and the colouring, pitched in a somewhat higher key than that of Shunshō and Suzuki Harunobu, was almost unequalled in decorative quality, even amongst the beautiful works of his associates. Kitagawa Utamaro, a pupil of Toriyama Sékiyen, who has been honoured by a monograph from the pen of M. de Goncourt, is for many authorities the most shining light of Japanese chromoxylography. He has left two albums, both distinguished by the perfection of the colour scheme. One of these, the Momo chidori kioka awasé consisting of pictures of birds and flowers with comic verselets, is technically one of the best examples of Japanese colour-printing, and may be noticed also for the bold use the engraver has made of uninked blocks to produce an embossing of the paper surface. The other, the Seiro nenjiu gioji, or Annual of the Courtesan Quarter (1804) is a specimen of his best manner; but his reputation depends mainly upon his broadside representations of women. These have remarkable charm of line, pose, and composition, but the effect is marred by the ungraceful mannerisms perverting the drawing of the faces and limbs. In colour they rank next to those of Harunobu, Kiyonaga, and Kioden. According to M. de Goncourt he died in 1806, at the age of fifty-two.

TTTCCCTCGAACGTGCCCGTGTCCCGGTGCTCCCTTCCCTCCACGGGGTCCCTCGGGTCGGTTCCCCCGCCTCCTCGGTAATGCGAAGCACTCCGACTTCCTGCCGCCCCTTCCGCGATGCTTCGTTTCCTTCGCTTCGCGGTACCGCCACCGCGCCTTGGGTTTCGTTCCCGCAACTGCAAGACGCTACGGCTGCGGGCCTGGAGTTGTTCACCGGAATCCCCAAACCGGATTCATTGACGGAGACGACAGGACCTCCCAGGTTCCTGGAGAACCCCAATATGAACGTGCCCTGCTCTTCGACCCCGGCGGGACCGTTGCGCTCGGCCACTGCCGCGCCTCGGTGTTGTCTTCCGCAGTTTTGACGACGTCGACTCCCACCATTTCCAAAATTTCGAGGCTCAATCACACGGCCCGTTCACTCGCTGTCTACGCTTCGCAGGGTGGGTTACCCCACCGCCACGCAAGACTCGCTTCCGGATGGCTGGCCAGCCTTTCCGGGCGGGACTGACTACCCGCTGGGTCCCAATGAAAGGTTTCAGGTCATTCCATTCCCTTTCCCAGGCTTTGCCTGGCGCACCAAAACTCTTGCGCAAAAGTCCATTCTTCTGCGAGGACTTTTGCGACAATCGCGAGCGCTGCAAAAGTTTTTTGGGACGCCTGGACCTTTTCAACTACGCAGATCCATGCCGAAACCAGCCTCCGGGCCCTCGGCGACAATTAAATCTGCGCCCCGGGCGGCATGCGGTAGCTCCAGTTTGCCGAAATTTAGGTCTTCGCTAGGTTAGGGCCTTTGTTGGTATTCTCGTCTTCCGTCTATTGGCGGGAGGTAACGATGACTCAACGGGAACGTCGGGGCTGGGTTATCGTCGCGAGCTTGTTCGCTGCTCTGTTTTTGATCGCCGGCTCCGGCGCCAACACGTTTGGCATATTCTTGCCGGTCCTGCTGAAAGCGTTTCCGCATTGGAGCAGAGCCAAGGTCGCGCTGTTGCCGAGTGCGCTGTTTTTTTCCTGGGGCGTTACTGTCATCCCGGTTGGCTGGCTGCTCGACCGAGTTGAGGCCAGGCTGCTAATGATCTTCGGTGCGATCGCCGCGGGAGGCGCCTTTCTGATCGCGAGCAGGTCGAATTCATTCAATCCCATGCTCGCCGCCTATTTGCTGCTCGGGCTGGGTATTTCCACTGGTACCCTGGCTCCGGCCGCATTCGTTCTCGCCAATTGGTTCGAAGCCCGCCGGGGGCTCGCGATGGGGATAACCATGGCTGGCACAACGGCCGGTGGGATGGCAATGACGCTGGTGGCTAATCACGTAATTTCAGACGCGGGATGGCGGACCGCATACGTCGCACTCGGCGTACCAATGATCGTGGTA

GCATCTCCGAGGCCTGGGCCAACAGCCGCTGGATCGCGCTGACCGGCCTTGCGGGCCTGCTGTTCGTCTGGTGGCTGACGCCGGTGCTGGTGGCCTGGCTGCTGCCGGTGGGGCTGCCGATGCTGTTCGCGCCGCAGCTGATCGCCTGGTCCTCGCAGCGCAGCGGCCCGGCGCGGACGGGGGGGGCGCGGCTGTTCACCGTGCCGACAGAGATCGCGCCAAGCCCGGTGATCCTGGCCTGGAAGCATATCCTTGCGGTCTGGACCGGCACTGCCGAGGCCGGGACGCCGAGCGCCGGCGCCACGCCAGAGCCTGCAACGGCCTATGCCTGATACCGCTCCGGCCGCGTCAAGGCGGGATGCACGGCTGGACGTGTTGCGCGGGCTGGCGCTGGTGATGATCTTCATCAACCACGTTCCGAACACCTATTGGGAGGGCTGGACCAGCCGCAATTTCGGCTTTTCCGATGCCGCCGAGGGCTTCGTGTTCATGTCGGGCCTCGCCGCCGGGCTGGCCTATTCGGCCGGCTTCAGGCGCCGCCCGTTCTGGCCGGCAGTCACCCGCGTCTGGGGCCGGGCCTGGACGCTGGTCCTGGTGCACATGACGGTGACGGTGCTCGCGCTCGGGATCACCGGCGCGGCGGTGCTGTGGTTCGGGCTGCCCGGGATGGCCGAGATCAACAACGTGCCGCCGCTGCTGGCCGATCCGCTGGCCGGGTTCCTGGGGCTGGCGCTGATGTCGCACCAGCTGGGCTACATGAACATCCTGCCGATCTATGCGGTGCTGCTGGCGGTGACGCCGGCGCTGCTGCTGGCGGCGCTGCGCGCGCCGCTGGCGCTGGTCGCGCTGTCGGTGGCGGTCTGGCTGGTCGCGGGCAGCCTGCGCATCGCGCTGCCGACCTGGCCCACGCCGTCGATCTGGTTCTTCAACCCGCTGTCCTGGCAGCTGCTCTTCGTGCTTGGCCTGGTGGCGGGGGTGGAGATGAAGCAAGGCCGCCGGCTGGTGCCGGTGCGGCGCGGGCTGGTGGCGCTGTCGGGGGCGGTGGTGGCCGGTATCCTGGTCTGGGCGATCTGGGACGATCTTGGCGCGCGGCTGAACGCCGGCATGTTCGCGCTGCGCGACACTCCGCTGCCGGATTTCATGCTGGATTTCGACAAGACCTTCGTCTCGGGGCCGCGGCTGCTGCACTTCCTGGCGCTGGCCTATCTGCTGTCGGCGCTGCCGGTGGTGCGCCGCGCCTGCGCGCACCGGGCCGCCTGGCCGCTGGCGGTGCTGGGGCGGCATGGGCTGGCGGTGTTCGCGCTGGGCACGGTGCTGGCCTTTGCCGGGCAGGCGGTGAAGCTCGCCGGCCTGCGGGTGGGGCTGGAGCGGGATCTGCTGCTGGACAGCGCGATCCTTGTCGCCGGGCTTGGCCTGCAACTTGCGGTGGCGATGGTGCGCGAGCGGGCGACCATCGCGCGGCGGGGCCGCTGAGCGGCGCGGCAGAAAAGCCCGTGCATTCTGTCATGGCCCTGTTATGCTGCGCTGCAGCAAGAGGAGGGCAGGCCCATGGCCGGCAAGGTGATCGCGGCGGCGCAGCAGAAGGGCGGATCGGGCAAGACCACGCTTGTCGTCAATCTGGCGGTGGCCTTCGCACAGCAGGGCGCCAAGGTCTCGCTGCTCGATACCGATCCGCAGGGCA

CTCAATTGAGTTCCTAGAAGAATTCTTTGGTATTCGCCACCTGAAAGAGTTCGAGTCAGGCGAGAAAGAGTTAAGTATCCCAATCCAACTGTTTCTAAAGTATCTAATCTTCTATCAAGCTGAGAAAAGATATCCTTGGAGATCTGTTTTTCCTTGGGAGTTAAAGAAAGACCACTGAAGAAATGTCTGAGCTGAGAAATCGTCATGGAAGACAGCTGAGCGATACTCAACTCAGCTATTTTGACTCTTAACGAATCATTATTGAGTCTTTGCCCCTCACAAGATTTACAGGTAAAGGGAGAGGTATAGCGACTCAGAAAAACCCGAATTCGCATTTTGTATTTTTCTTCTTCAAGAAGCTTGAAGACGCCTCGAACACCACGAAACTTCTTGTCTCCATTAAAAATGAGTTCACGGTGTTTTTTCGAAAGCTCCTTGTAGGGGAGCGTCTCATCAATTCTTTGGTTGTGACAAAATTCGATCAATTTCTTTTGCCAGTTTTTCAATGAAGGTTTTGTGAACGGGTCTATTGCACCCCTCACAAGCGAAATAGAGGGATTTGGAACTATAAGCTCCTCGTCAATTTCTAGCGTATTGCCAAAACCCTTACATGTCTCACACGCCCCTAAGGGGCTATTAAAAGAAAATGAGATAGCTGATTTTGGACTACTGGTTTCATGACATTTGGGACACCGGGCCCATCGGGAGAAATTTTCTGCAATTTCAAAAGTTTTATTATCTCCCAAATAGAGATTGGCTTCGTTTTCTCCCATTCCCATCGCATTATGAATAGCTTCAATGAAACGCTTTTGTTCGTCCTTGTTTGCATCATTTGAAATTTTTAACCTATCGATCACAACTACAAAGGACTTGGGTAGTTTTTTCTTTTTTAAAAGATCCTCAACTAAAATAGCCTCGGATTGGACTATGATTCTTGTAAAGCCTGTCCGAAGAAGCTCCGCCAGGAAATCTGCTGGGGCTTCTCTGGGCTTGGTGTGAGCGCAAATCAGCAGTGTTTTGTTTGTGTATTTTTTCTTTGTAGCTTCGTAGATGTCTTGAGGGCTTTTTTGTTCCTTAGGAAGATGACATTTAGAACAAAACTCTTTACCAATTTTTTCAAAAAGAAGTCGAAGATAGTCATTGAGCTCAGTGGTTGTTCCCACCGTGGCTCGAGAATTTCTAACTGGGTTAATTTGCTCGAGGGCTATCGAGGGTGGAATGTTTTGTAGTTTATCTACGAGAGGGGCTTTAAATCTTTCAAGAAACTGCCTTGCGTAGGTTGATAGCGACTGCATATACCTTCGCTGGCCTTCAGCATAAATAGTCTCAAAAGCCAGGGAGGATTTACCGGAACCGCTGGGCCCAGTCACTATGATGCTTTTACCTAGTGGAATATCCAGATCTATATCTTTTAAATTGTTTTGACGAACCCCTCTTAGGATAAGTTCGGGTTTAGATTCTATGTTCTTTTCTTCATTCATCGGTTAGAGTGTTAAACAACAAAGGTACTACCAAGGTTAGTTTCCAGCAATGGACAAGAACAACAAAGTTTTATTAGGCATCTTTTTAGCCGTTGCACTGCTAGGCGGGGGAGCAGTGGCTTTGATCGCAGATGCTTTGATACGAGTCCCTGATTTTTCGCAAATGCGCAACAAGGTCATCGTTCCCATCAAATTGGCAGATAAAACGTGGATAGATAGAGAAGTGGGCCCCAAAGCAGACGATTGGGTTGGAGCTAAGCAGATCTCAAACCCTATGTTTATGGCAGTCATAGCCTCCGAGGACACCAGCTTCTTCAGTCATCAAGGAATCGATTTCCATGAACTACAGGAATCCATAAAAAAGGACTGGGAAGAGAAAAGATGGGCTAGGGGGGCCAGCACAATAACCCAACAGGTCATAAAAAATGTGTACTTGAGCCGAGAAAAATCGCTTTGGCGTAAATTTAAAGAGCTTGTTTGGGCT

With Utamaro may be classed Hosoï Yeishi. This artist was a pupil of Kano Yeisen, a member of the classical Kano School of painting, but he devoted the efforts of his prime to designing coloured broadsides. He left one volume of chromoxylographic pictures, the Onna San-jiu-rok' kasen (1798), a series of portraits of the celebrated female poets of Japan, engraved by Yamaguchi Matsugoro and Yamaguchi Seizo, and it is interesting to note that Hokusai made his début in the higher grades of book illustration by a coloured frontispiece to the same work. His broadsides were nearly all portraits of women, as graceful, as conventional, and as unlike the living persons they were supposed to represent as those of Utamaro. Yeizan also was especially in repute for his drawings of women.
Hokusai has been named last, although as pupil and master his labours cover more than forty years of the period under consideration. Great as was his influence in the cause of popular art, his work had little effect upon the progress of chromoxylography, and it will hence be more fitting to speak of him in association with the book illustrators.